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Feeder cattle permits for China are ‘close,’ live exporters told

by Terry Sim, 16 November 2017

OPPORTUNITIES exist to harmonise some of the benefits in the new China live export sheep and lamb rules with the slaughter cattle protocol, industry consultant Cameron Hall told the 2017 LIVEXchange conference in Perth yesterday.

Cameron Hall

Mr Hall also said there were also indications that the release of import permits for feeder cattle into China is “quite close”.

Mr Hall is an Australian Livestock Exporters Council director and an independent consult with Food and Agribusiness Services Group. He has been involved in China protocol discussions since 2006, and with the first slaughter cattle shipments by sea and by air to the country via Elders earlier this year. He has visited China about 65 times since 2003.

Live cattle exporters have been working to ensure initial live slaughter cattle shipments to China proceed without incident to facilitate the issuing of feeder cattle permits, which would improve overall trade viability and protection from Australian market price volatility.

Harmonising sheep and cattle protocols

Mr Hall said the recently announced China live slaughter sheep import rules are “just a bit more commercially sensible,” than the cattle protocols.

“Originally the cattle protocol required exporters to only be preparing one lot of cattle in a facility at a time if that was going to China.

“What the sheep protocol says is effectively you can prepare a range of lots of sheep for different markets at the same time, so long as the sheep being prepared under quarantine for the feeder and slaughter market in China are segregated from the other animals.”

This made sense for the efficient use of infrastructure and staff, Mr Hall said.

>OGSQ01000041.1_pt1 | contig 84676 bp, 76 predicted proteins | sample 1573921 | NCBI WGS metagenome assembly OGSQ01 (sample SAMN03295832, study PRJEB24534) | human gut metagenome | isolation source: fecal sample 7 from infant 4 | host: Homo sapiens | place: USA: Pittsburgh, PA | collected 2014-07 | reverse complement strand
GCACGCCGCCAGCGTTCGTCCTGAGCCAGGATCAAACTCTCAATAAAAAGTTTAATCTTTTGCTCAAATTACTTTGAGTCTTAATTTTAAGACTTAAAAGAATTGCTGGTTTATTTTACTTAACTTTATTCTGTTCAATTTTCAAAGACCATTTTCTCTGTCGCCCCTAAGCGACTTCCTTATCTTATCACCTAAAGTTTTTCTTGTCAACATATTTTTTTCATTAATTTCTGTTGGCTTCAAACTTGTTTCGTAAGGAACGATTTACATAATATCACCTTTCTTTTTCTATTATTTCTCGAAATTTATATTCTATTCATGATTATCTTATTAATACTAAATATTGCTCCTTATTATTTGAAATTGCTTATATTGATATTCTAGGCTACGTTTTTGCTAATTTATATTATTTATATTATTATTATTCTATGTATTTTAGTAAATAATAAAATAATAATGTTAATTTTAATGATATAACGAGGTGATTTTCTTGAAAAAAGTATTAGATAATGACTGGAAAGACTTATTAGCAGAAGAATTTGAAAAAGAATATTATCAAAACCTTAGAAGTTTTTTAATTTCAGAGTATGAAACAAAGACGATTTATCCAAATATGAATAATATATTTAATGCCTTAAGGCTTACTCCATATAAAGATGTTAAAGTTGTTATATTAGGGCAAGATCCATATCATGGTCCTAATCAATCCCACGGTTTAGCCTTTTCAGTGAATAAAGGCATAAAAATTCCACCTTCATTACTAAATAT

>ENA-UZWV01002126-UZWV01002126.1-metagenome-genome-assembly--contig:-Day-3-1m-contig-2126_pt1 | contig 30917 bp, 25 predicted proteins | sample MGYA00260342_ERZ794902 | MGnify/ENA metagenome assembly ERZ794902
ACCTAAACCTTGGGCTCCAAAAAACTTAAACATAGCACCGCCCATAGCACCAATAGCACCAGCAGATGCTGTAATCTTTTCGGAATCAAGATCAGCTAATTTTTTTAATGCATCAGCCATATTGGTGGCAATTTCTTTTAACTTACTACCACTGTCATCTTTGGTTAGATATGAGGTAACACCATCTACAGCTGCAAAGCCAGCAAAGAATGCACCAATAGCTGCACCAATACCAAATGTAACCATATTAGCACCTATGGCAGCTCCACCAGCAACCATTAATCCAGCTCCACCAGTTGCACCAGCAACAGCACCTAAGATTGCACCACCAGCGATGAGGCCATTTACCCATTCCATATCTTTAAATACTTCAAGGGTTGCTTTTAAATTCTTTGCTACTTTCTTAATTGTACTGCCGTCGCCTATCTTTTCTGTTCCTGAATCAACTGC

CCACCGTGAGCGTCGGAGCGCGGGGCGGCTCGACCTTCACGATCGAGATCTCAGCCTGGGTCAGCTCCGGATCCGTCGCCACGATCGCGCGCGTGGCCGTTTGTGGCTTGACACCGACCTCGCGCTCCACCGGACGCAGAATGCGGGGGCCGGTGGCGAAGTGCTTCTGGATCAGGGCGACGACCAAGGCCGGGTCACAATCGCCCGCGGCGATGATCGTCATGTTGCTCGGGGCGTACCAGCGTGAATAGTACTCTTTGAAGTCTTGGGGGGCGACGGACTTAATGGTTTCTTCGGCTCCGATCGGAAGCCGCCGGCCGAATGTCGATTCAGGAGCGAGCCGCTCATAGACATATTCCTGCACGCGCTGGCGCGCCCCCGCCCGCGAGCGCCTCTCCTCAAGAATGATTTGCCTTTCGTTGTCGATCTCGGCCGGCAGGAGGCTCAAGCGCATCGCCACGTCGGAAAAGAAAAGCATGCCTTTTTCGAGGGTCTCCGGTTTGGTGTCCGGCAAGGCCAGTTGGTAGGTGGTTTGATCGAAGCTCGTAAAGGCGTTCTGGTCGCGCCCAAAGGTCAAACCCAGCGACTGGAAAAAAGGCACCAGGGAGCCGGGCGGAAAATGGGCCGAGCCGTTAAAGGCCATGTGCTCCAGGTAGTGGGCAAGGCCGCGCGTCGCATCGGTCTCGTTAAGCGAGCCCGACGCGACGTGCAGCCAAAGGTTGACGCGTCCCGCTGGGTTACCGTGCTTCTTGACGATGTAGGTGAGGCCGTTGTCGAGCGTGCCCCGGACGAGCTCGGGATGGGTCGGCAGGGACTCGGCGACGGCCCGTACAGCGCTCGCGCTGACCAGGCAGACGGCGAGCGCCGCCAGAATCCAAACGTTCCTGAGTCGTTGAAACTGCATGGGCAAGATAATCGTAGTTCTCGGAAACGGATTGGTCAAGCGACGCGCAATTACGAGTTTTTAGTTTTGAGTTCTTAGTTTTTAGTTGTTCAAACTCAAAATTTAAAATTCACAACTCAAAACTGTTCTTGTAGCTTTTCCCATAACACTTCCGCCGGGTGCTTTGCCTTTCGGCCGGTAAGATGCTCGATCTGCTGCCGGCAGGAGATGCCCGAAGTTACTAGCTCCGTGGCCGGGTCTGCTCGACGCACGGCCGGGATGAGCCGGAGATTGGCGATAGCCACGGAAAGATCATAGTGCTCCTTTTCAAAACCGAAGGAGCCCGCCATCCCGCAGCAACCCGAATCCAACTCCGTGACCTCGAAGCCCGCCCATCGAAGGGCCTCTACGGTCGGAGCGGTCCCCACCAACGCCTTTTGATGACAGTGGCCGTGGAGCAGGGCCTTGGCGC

Despite two sea shipments of slaughter cattle leaving for China from Portland in recent weeks, Mr Hall said the trade was not as busy as it would like to be, so it hasn’t “pushed” the issue of preparing multiple lots in facilities.

But he said discussions around harmonising the sheep and cattle protocols would be starting.

“The industry, certainly Livecorp and the Australian Livestock Exporters’ Council’s view, is that that should be attainable – the discussion has to be had. But what it shows is that there has been some thinking done after the first few shipments of feeder and slaughter cattle, how it might work more efficiently from a sheep point of view, and I think that will be able to applied for cattle as well,” he said.

“The changes (required) aren’t protocol changes; they are in the annexe of additional requirements and they can be much more easily changed.

“Particularly now I’m talking about the removal of the all-in, all-out approach which says you can only have one shipment of livestock in a pre-export facility at a time, no other livestock for other countries and once you take them out we want it spelled for a period of time.

“That now says that you can have multiple shipments in a registered premise as long as the Chinese sheep are segregated and separated from other animals,” he said.

“That creates a significant benefit in terms of efficient use of facilities.”

Talk in China on feeder cattle permits

On the prospect of China releasing import permits for feeder cattle, Mr Hall said there was nothing official to report.

“But there is a lot of talk coming out of China from commercial parties that they believe that is quite close,” he said.

“How long that is going to be, we don’t quite know, but there is a fair bit of chatter that that’s pretty imminent.”

Mr Hall said 2016 MLA data showed Chinese consumers packaged beef buying priorities included naturalness, freshness, origin, brand and date of production.